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Base Closures Seen Despite Clinton Delay

July 13, 1995| From a Times Staff Writer

WASHINGTON — President Clinton on Wednesday postponed a decision on the proposed closing of 79 military bases but Administration officials predicted that after a day of additional study he would accept the plan this morning.

Clinton, whose reelection prospects could be damaged by base closures in California, spent time examining plans to turn over to private contractors aircraft maintenance at McClellan Air Force Base near Sacramento and Kelly Air Force Base in San Antonio, aides said.

Clinton wants to make sure that the plans, which have been discussed for more than a week, would save jobs at McClellan, where 11,000 are employed, and Kelly, where another 15,000 work, said Mike McCurry, the White House press secretary.

"He's got to work through it," McCurry said. "He wants real employment numbers." If Clinton accepts the proposal, McCurry said, it would be "with reluctance."

One White House aide said, however, he would not rule out the possibility that Clinton could send the recommendations back to the Pentagon to answer further questions.

Under law, a politically insulated base closure commission recommends a proposal for closures to Clinton, giving him the choice of accepting or rejecting them in total. He must act by Saturday.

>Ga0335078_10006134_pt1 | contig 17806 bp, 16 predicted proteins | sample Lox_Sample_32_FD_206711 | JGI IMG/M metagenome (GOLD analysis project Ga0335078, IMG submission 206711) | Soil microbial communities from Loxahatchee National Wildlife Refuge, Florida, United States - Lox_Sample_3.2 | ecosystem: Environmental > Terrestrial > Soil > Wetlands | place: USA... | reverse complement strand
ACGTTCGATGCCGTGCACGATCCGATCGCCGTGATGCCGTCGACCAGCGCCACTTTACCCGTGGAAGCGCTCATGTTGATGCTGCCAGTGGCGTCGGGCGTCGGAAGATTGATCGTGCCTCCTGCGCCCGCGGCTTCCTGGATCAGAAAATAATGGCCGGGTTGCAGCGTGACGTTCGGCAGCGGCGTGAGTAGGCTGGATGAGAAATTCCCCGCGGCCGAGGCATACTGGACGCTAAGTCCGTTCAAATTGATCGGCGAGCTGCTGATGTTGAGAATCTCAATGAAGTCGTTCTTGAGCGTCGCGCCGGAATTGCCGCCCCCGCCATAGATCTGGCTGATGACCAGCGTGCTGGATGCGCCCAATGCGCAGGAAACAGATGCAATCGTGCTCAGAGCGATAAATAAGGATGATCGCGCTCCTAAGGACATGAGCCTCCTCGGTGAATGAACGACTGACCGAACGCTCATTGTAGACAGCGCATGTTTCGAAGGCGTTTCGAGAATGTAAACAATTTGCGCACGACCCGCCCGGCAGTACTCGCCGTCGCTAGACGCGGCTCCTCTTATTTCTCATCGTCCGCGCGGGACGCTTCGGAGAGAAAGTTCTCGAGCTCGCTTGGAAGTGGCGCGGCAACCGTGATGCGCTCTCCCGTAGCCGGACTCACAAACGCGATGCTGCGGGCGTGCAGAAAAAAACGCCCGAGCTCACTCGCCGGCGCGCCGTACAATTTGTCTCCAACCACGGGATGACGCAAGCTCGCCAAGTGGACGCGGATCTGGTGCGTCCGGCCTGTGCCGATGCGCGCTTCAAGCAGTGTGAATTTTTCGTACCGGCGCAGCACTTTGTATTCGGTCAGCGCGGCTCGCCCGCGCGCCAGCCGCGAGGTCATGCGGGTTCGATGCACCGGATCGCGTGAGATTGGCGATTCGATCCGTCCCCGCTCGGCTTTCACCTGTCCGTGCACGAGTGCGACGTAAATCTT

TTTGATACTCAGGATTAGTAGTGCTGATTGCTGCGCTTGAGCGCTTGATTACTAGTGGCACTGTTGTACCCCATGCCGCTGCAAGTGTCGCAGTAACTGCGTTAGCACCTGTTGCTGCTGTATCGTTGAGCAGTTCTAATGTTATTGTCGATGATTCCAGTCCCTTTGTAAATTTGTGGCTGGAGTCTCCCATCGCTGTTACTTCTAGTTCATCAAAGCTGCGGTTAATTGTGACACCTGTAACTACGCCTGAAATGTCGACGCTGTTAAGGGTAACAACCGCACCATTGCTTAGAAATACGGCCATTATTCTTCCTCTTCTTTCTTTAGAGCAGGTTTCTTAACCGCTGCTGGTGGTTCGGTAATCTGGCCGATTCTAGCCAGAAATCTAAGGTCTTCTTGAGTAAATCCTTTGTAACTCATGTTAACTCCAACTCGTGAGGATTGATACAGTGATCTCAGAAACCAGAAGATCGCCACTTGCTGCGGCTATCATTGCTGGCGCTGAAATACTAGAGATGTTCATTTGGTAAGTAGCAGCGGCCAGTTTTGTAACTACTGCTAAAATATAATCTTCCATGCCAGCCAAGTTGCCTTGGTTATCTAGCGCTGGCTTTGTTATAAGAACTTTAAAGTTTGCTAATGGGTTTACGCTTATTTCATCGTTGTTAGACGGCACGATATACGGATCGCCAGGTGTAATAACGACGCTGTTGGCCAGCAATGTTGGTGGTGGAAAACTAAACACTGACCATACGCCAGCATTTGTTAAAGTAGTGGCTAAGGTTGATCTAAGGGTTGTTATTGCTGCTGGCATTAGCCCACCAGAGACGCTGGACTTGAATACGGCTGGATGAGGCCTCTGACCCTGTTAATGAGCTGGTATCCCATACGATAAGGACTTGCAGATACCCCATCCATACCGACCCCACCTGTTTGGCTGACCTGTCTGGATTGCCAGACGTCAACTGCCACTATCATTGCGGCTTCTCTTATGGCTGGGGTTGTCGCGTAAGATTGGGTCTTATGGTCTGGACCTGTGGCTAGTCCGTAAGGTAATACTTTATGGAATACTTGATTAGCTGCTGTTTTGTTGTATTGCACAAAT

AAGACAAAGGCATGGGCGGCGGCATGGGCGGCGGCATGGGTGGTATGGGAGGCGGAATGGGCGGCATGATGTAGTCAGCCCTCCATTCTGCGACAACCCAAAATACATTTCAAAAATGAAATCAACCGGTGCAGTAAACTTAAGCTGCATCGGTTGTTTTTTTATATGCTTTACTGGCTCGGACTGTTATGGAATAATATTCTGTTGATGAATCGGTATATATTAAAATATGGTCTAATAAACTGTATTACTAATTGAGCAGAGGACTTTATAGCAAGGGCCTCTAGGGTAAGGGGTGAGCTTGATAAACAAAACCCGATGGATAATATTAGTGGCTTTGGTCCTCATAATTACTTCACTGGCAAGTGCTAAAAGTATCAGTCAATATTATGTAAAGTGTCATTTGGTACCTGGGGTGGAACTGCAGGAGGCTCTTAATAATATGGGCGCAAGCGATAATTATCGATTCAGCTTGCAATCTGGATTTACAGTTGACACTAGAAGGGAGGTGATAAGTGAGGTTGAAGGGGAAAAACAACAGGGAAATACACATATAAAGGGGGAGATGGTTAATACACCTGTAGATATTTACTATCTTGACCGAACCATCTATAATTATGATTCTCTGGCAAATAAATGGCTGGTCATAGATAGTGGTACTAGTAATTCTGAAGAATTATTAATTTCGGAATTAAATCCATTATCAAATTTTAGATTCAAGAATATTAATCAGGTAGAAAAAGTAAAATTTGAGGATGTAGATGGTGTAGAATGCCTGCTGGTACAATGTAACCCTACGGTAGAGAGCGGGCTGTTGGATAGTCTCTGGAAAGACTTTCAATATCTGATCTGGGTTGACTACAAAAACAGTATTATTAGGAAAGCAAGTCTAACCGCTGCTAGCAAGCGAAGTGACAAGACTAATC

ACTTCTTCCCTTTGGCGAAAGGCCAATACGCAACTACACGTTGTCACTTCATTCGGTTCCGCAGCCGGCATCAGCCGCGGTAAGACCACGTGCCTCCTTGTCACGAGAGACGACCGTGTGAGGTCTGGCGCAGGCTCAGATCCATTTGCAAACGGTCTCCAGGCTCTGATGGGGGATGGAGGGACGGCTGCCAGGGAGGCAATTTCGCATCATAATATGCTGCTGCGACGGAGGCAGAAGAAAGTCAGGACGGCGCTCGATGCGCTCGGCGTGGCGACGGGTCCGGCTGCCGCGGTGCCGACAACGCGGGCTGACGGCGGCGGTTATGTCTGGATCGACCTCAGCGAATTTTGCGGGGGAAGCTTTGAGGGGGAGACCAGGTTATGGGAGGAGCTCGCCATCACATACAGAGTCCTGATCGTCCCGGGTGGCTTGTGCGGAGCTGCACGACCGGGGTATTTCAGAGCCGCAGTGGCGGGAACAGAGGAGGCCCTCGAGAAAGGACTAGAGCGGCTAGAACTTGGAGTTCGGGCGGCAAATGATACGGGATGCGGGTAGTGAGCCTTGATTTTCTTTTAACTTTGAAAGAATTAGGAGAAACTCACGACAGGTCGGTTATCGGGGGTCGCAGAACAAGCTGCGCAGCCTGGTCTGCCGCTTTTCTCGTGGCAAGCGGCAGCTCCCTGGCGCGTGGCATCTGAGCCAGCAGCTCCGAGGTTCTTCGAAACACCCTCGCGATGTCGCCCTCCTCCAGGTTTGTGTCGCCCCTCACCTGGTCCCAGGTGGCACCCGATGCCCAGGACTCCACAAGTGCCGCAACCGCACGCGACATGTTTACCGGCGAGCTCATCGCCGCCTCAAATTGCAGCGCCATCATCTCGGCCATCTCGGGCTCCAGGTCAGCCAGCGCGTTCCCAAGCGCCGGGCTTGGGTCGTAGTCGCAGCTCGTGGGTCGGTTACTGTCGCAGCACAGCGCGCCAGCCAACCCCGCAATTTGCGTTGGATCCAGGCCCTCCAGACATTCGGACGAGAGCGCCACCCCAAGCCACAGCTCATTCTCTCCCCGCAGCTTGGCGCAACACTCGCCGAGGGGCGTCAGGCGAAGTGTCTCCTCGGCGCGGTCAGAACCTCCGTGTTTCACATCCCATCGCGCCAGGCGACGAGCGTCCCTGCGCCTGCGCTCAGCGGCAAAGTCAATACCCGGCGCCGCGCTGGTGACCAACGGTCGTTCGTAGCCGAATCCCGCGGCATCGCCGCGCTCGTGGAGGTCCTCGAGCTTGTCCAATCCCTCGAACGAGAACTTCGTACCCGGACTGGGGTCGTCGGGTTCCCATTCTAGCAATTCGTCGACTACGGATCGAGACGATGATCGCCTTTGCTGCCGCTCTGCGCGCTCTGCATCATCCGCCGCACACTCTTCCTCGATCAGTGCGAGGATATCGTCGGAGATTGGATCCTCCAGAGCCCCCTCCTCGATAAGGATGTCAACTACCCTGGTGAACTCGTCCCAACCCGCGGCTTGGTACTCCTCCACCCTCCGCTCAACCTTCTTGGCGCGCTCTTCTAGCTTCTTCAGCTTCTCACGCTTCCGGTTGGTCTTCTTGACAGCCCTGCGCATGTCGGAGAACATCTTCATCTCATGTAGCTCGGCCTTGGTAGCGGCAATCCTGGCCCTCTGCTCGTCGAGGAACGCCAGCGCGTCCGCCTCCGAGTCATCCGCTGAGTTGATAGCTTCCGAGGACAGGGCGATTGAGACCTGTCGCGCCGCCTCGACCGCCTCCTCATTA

In this fourth and final round of closings, California stands to lose 19,372 military and civilian jobs. An additional 22,898 indirect jobs would be lost from declining demand in area service businesses, according to the commission.

Texas would lose 13,381 civilian and military jobs as a result of closures and realignments and 19,476 indirect jobs.

Nationwide, this fourth round of base closures would result in a net loss of 43,742 military and civilian jobs at bases and 49,823 indirect jobs for a total loss of 93,565 jobs.

According to Sen. Dianne Feinstein (D-Calif.), California accounted for 88,000 of the 150,000 jobs lost nationwide to base closings in the last seven years.

The base closure commission most recently recommended that 79 bases be closed and 26 others realigned, saving $19.3 billion over 20 years.

Gen. Joshua Robles Jr., a member of the Defense Base Closure and Realignment Commission, said that senior defense officials had informed the commission staff that Clinton would approve the recommended closures.

"Although he didn't agree with all the decisions, as a package, as a whole, he had no choice because of the impact on the Department of Defense," he said.

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